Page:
Antarctic turns blood red after mysterious toxic algae spreads

Antarctica is being colonised by a mysterious algae that has turned the snow blood red.

Experts have shared these remarkable pictures of "watermelon snow" near a former British research station.

The toxic cold-loving Chlamydomonas nivalis is the snow equivalent of regular algae found in rivers but has spores that produce a unique red pigment that acts like a natural sunscreen.

The microscopic organisms have been found in snowfields across the world for thousands of years, lying dormant in the snow during the winter.

When the snow melts in the summer, the spores are exposed to sunlight and start growing.

The pictures were taken at the former British Faraday Station which was sold to Ukraine for a token £1 in 1996.

It is now known as Vernadsky Station and the blood-coloured snow was revealed by Ukraine's ministry of science and education.

The research team, based on Galindez Island, part of the Argentine Islands, said: “Such snow contributes to climate change, because the red-raspberry colour snow reflects less sunlight and melts faster.

“As a result, more and more bright algae are formed in the snow."

The algae's red pigment helps capture sunlight to further warm the snow, sometimes causing an "algal bloom" colouring the snow and nearby streams red.

The single-celled organisms can also appear in different colours – including green and more rarely orange.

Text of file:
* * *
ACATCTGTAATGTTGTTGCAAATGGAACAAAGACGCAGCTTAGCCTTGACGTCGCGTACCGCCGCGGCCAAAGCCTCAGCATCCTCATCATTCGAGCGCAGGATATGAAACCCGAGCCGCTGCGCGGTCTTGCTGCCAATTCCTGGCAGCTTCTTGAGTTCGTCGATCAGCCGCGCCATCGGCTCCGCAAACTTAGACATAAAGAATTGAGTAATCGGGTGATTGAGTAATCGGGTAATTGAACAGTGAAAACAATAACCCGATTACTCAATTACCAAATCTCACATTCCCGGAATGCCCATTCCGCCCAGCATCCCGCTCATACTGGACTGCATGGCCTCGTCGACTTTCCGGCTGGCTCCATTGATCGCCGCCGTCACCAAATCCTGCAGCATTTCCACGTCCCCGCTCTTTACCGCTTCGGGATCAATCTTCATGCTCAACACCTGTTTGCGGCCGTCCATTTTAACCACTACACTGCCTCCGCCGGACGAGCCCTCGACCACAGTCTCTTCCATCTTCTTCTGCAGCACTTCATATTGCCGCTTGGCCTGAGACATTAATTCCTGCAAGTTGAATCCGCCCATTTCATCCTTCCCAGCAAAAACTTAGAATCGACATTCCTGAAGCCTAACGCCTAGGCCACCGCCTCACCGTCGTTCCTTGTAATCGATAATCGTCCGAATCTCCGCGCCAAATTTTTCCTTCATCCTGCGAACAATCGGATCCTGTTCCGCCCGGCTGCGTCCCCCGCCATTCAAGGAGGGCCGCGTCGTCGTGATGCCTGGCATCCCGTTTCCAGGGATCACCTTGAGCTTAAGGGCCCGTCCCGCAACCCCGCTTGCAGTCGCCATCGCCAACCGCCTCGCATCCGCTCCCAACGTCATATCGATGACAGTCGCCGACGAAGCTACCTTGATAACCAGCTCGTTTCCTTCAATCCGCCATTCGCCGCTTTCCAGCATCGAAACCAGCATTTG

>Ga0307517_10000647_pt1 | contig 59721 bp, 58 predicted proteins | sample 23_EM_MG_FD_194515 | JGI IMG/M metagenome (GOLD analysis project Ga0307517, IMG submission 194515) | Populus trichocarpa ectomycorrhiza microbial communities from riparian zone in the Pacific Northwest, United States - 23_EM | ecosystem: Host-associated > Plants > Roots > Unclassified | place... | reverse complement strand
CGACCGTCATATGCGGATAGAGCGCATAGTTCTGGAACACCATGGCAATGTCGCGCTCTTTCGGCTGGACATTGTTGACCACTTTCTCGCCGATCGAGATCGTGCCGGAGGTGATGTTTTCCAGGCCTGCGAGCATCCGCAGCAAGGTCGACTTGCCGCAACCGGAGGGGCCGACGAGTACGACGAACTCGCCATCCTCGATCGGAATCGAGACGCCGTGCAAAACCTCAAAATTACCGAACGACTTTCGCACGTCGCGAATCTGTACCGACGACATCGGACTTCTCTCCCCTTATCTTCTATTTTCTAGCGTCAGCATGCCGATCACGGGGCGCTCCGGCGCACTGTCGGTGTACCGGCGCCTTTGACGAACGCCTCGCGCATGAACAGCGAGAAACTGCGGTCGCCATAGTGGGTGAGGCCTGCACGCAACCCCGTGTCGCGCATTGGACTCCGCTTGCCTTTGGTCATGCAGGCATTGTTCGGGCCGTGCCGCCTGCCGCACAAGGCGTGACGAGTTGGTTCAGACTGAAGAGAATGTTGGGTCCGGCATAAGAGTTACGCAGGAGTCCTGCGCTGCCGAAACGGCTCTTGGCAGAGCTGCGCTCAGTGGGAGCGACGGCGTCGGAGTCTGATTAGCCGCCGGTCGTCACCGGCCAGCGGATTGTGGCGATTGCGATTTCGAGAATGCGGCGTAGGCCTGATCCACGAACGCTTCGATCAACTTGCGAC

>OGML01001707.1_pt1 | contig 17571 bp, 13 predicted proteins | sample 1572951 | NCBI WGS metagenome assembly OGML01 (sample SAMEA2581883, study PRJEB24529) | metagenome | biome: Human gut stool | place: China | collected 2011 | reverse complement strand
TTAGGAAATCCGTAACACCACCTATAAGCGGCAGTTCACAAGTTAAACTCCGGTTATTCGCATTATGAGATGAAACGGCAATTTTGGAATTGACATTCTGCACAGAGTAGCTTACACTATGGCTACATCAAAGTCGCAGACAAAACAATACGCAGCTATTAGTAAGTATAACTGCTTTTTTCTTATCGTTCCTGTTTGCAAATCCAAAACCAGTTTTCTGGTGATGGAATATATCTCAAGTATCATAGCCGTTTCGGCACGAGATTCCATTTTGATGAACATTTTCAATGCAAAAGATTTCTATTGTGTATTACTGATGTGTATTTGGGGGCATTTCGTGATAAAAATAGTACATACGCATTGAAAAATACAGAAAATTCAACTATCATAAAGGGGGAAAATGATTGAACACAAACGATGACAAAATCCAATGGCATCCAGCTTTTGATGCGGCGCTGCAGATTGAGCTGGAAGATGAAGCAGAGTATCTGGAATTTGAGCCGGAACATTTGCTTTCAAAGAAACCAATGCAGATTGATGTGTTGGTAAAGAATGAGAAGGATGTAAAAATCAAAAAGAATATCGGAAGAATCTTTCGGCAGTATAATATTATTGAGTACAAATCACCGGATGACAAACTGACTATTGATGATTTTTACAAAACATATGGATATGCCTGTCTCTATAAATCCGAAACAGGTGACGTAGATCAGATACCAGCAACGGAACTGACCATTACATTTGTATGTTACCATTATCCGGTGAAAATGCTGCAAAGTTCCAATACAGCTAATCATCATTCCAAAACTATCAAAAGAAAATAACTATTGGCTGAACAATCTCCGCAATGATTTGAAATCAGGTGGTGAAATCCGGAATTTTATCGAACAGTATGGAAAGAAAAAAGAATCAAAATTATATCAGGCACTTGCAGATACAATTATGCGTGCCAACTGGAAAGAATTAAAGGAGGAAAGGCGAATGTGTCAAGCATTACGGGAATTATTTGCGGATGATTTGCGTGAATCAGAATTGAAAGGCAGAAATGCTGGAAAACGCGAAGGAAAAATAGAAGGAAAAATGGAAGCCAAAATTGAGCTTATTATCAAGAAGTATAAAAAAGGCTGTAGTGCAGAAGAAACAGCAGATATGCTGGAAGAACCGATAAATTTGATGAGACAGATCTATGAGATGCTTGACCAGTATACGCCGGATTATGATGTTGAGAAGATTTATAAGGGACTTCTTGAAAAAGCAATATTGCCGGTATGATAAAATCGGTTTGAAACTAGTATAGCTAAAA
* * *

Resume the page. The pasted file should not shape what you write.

They reportedly give off a faint watermelon smell but scientists don't know why.

Dr Stefanie Lutz, a geobiologist at GFZ German Research Center for Geosciences, has warned the little-understood algae could cause snow to reflect 13% less sunlight.

She said in a study published in Nature Communications that "little is known about the diversity or function of snow algae, nor their global effect on albedo (reflectivity) and hence glacial melting.

"This is despite the fact that coloured snow algal blooms have been known since Aristotle, and that they dominate primary production on snow and ice fields.

"We have recently shown that snow algae are critical players in glacial surface habitats and the dominating biomass immediately after the onset of melting.

"Snow algae are prolific primary colonisers and producers that can form extensive blooms in spring and summer."

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She added: "Our data show that the overall decrease in snow albedo by red pigmented snow algal blooms over an entire melt season can be 13%, likely leading to earlier exposure of dirty ice with an even lower surface albedo culminating in a further increase in melt rates.

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"Our work paves the way for a universal model of algal–albedo interaction and a quantification of additional melting caused by algal blooms to be included in future climate models."

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